Characters obsess over physical and emotional metamorphoses in this debut collection.
Ovid’s Metamorphoses lurks in the DNA of these 17 stories, as characters reckon with the changing forms of the bodies (and minds) they are in. Two teen girls fantasize about turning into plants, using the story of Apollo and Daphne as their model, after they are sexually harassed (“Arms Overhead”). Bullwinkel also writes movingly of the late middle-aged and the elderly grappling with the transformations of aging, as in “Mouth Full of Fish,” about two ill patients going for a night swim. But if Ovid is here, so too is the deep surrealism of Max Ernst. Bullwinkel has a gift for the eye-popping opening line: “People kept dying and I was made to sleep in their beds” begins “Burn,” a tale about a middle-age man helping widows through their grief in an unorthodox manner. “Nave,” a flash piece about the devouring impulses of religion, starts, “My father told me that our church had a belly.” Sometimes the surprise is less in the opening than in the strange turns the tales take once they launch; in one of the collection’s standouts, “Décor,” a young woman working in a luxury furniture showroom has her ennui punctured by a communication from a prisoner with a flair for home design. In “Clamor,” a medium holding a group session must navigate the conflicting desires of her clients, both dead and living. Weirdness is almost de rigeur in short fiction these days, but Bullwinkel also shows impressive range and deep emotional intelligence.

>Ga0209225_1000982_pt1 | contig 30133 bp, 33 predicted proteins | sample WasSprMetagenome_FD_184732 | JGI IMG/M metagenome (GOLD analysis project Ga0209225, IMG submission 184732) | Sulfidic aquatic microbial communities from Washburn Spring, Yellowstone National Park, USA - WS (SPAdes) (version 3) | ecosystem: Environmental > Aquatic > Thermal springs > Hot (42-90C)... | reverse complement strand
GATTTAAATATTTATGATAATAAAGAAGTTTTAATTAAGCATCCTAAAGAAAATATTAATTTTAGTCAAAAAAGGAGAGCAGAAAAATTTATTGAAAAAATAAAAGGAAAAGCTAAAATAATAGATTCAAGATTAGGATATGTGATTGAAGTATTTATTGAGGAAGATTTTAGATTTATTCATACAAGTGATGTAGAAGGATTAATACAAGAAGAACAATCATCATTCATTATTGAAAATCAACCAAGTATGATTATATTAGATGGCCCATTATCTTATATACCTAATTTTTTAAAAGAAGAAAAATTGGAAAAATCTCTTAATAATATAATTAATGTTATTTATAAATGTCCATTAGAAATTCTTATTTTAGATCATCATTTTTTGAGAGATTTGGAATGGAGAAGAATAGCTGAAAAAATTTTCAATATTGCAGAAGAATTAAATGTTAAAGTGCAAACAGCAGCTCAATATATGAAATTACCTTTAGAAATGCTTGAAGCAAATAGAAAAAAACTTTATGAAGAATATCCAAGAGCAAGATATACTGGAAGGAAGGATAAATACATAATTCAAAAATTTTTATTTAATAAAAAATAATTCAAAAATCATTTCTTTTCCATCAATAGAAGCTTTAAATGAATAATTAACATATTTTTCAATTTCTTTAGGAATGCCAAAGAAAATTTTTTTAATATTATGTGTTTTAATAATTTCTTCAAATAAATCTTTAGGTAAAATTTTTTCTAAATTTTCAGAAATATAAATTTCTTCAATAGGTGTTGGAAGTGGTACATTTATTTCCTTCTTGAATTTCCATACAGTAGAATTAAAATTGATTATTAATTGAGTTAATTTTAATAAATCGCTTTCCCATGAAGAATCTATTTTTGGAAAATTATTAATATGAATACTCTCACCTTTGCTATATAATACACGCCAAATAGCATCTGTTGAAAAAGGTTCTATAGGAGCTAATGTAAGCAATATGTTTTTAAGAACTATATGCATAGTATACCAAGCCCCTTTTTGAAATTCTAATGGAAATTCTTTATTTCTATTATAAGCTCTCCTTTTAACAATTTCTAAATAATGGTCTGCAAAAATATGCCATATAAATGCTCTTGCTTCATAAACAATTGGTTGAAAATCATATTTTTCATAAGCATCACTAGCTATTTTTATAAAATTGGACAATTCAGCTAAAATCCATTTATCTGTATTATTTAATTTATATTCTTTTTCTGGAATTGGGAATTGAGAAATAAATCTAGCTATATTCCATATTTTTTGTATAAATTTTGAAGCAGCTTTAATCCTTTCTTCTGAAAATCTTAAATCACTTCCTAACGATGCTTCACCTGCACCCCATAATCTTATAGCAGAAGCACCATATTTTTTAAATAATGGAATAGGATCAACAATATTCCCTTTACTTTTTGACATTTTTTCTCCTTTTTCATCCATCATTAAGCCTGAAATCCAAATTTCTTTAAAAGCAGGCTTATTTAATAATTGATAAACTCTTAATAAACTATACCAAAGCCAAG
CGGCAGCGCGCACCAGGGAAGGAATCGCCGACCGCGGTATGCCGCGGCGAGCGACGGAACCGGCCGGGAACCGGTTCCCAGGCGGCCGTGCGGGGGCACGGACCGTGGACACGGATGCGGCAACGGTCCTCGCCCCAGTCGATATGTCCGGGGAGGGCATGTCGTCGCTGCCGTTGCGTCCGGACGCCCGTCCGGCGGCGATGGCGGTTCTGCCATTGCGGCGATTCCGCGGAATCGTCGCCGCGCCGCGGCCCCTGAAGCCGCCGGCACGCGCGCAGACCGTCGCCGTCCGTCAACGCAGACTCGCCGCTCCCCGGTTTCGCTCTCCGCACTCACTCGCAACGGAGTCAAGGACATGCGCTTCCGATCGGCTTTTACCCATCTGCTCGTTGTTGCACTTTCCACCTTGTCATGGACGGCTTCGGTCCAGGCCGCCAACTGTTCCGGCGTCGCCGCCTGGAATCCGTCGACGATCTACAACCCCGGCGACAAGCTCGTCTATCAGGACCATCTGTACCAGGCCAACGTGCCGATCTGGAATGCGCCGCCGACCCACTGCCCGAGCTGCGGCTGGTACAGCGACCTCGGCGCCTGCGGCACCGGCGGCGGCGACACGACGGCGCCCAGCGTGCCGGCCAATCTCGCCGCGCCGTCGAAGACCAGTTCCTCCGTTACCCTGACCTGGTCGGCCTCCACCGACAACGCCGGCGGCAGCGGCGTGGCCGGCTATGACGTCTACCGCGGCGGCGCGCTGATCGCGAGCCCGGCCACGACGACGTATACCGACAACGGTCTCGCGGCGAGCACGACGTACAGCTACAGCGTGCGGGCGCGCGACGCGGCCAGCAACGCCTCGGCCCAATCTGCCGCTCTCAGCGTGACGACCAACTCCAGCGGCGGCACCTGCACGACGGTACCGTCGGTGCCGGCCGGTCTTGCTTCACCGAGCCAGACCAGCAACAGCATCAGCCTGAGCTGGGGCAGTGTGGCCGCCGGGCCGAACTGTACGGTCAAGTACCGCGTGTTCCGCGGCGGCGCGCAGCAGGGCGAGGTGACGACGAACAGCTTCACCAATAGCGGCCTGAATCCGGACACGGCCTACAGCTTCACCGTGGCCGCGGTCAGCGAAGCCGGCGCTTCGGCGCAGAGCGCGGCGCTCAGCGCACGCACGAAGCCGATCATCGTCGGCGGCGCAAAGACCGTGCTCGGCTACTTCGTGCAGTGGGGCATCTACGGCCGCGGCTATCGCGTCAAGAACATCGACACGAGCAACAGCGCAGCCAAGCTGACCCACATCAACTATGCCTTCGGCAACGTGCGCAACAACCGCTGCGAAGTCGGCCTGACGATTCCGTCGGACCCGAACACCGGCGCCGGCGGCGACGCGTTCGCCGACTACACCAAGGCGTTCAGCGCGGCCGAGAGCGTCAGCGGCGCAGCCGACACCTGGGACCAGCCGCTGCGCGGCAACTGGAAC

While the shortest pieces in the book can be frustratingly oblique, when Bullwinkel gives herself a larger canvas to dive into the grief and panic of characters caught between one thing and another, her stories approach brilliance.